Ultimately, the most significant efforts to integrate schools came from individual school districts that have well-organized parent groups who spent years creating plans to diversify schools in their own neighborhoods, including the Lower East Side and swaths of brownstone Brooklyn. The number of schools that have voluntarily adopted integration measures, like setting aside seats for low-income or homeless children, has ballooned to 100 schools from just seven. Mr. de Blasio approved and in some cases championed aspects of those proposals, but he did not create them.
While City Hall’s efforts to diversify schools were halting, the mayor had much more success in creating what has become a new grade for the city school system: prekindergarten. The massive expansion of early childhood education for 4-year-olds — and recently many 3-year-olds — is widely considered Mr. de Blasio’s signature achievement. When the mayor took office in 2014, there were about 19,000 pre-K seats available to 4-year-olds; there are now 60,000. Together with the 3-K class, there are currently about 96,000 children attending public school before kindergarten.
Mr. de Blasio also presided over years of steadily increasing high school graduation rates: nearly 79 percent of students graduated high school after four years in 2020; that rate was 66 percent in 2013. Still, allies of former mayor Michael R. Bloomberg have said that Mr. Bloomberg’s policies aimed at improving struggling high schools helped set the stage for rising graduation rates.
— Eliza Shapiro
65 percent increase in single adults living in shelters
Shortly before taking office, Mr. de Blasio described a “tale of two cities,” and cited growing homelessness as a prime example of how the city failed poor New Yorkers.
“We are simply not going to allow this kind of reality to continue,” he said.
But on homelessness, what has emerged is something like a tale of two shelter systems. Overall, the homeless shelter population, which was up 17 percent under Mr. de Blasio before the pandemic, is now down 11 percent during his tenure. But the numbers for family shelters and single-adult shelters have diverged.
The population of family shelters, including children, has fallen about 30 percent under Mr. de Blasio, from about 41,000 in the main shelter system in December 2013 to about 29,100 last week.
That is partly because of a pandemic-era state eviction moratorium that will expire in January. But the family shelter population was already dropping when the pandemic began and has kept falling, because of programs created and enhanced by Mr. de Blasio’s administration, including rental-assistance vouchers, priority for homeless families in public housing and a program that pays rent arrears. Critics note that the city has also held numbers down by turning more families away.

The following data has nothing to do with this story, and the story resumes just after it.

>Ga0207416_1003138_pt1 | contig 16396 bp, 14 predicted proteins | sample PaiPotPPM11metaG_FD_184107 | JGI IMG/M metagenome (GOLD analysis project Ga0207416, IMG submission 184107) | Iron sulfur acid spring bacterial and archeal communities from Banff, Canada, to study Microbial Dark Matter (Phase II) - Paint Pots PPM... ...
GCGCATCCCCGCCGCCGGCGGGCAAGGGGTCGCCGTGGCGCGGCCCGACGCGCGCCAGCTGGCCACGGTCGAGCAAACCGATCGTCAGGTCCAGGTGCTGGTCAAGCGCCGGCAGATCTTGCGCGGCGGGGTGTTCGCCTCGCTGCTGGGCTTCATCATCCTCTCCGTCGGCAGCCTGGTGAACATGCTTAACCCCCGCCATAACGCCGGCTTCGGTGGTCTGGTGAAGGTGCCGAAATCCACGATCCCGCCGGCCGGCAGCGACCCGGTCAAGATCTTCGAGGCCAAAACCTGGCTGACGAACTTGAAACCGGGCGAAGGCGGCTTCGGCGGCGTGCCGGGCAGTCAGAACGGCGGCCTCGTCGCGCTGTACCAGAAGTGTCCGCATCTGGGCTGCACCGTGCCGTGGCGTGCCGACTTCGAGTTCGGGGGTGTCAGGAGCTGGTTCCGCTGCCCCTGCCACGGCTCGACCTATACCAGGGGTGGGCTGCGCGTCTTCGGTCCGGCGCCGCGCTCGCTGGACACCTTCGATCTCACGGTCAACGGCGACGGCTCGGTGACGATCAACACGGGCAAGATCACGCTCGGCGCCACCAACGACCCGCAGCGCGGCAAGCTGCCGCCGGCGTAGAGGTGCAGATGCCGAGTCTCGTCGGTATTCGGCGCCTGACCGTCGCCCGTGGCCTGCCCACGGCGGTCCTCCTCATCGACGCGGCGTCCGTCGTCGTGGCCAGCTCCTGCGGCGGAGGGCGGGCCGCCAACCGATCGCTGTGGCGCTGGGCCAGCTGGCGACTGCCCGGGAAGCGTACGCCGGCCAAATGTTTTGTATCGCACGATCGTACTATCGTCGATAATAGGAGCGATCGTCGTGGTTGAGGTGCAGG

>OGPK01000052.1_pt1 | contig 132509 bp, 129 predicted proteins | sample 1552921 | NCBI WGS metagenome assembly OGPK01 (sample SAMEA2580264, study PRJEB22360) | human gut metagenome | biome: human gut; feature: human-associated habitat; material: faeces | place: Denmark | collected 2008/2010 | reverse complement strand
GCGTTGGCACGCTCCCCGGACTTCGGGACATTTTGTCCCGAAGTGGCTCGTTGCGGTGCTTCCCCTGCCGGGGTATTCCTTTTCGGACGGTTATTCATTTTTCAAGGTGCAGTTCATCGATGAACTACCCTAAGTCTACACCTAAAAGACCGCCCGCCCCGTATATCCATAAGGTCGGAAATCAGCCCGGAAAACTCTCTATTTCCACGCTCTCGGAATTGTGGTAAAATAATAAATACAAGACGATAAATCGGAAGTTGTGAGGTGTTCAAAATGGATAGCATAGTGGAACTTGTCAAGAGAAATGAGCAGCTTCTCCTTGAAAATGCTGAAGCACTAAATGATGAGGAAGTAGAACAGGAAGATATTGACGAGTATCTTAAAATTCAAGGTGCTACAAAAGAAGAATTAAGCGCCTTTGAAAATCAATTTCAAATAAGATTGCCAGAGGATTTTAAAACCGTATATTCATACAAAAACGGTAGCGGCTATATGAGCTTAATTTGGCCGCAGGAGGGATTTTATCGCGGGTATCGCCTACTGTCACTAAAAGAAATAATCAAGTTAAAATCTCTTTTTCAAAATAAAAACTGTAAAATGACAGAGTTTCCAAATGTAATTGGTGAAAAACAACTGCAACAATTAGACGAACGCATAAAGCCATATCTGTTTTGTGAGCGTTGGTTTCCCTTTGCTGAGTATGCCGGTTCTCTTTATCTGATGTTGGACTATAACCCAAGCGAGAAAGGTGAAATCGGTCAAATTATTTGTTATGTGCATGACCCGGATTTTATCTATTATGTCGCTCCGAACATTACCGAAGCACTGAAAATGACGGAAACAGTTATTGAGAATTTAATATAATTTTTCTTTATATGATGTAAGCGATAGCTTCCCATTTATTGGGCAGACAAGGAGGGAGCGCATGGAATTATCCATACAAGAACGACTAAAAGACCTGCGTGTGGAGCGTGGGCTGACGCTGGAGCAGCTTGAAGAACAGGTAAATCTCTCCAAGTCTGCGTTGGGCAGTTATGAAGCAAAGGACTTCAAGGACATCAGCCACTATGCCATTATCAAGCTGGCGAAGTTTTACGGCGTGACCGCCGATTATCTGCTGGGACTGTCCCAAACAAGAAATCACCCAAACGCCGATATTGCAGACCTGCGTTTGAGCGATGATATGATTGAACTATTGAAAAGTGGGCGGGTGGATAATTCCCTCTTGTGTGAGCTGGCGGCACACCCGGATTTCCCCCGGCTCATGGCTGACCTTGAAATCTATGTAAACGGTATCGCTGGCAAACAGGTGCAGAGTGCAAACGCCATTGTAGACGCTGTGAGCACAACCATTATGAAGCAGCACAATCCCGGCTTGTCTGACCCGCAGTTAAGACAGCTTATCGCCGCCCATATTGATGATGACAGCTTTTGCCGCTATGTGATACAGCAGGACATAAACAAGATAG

The single adult shelter population, though, is more than 60 percent higher than when Mr. de Blasio took office, and the mayor has acknowledged that the homelessness crisis was his biggest failure. The number of single adults living in the main shelter system has risen from about 10,100 in December 2013 to roughly 16,700 last week.
There are many reasons behind the increase, said Jacquelyn Simone, policy director for the Coalition for the Homeless. Jail and prison populations have dropped sharply and the state sends more than half of the prisoners it releases to New York City directly to shelters. Anti-eviction measures that helped families stay in their homes have been less helpful to single adults, who become homeless primarily for reasons other than eviction.
And because of difficulties finding permanent housing — the shortage of so-called “deeply affordable” housing is particularly severe for studios and one-bedrooms — a single adult who enters the shelter system now stays an average of 476 days. That’s nearly six months longer than when Mr. de Blasio took office.
“For single adults, more people are coming in the front door, and they’re staying longer,” Ms. Simone said.
— Andy Newman
194,000 affordable housing units built or preserved
Mr. de Blasio made investing in affordable housing a cornerstone of his strategy to reduce inequality, as soaring rents left people homeless or struggling to afford their homes.
His administration said in September that it had preserved or started building more than 194,000 affordable homes, largely by using public subsidies to build new homes or preventing rent regulations from expiring.